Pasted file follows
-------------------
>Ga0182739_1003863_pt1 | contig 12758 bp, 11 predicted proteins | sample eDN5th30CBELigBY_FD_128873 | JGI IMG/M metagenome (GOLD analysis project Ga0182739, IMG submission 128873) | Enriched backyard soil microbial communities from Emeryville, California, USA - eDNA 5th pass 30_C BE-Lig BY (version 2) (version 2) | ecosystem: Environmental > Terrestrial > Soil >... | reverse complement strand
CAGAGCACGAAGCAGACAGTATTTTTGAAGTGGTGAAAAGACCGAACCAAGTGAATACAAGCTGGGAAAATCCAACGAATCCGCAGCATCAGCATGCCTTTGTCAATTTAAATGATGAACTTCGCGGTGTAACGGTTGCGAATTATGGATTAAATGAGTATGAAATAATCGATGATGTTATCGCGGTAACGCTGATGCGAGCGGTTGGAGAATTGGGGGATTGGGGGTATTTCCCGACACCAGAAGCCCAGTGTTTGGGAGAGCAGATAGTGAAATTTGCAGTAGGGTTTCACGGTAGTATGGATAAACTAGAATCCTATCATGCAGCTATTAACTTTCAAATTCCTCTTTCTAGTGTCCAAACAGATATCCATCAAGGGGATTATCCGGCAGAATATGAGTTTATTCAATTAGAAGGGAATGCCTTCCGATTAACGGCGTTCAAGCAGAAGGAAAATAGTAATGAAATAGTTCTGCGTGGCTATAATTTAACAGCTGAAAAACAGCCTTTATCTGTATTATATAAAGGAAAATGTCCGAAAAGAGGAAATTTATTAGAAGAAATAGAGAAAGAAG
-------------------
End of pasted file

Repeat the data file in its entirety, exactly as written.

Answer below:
>Ga0182739_1003863_pt1 | contig 12758 bp, 11 predicted proteins | sample eDN5th30CBELigBY_FD_128873 | JGI IMG/M metagenome (GOLD analysis project Ga0182739, IMG submission 128873) | Enriched backyard soil microbial communities from Emeryville, California, USA - eDNA 5th pass 30_C BE-Lig BY (version 2) (version 2) | ecosystem: Environmental > Terrestrial > Soil >... | reverse complement strand
CAGAGCACGAAGCAGACAGTATTTTTGAAGTGGTGAAAAGACCGAACCAAGTGAATACAAGCTGGGAAAATCCAACGAATCCGCAGCATCAGCATGCCTTTGTCAATTTAAATGATGAACTTCGCGGTGTAACGGTTGCGAATTATGGATTAAATGAGTATGAAATAATCGATGATGTTATCGCGGTAACGCTGATGCGAGCGGTTGGAGAATTGGGGGATTGGGGGTATTTCCCGACACCAGAAGCCCAGTGTTTGGGAGAGCAGATAGTGAAATTTGCAGTAGGGTTTCACGGTAGTATGGATAAACTAGAATCCTATCATGCAGCTATTAACTTTCAAATTCCTCTTTCTAGTGTCCAAACAGATATCCATCAAGGGGATTATCCGGCAGAATATGAGTTTATTCAATTAGAAGGGAATGCCTTCCGATTAACGGCGTTCAAGCAGAAGGAAAATAGTAATGAAATAGTTCTGCGTGGCTATAATTTAACAGCTGAAAAACAGCCTTTATCTGTATTATATAAAGGAAAATGTCCGAAAAGAGGAAATTTATTAGAAGAAATAGAGAAAGAAG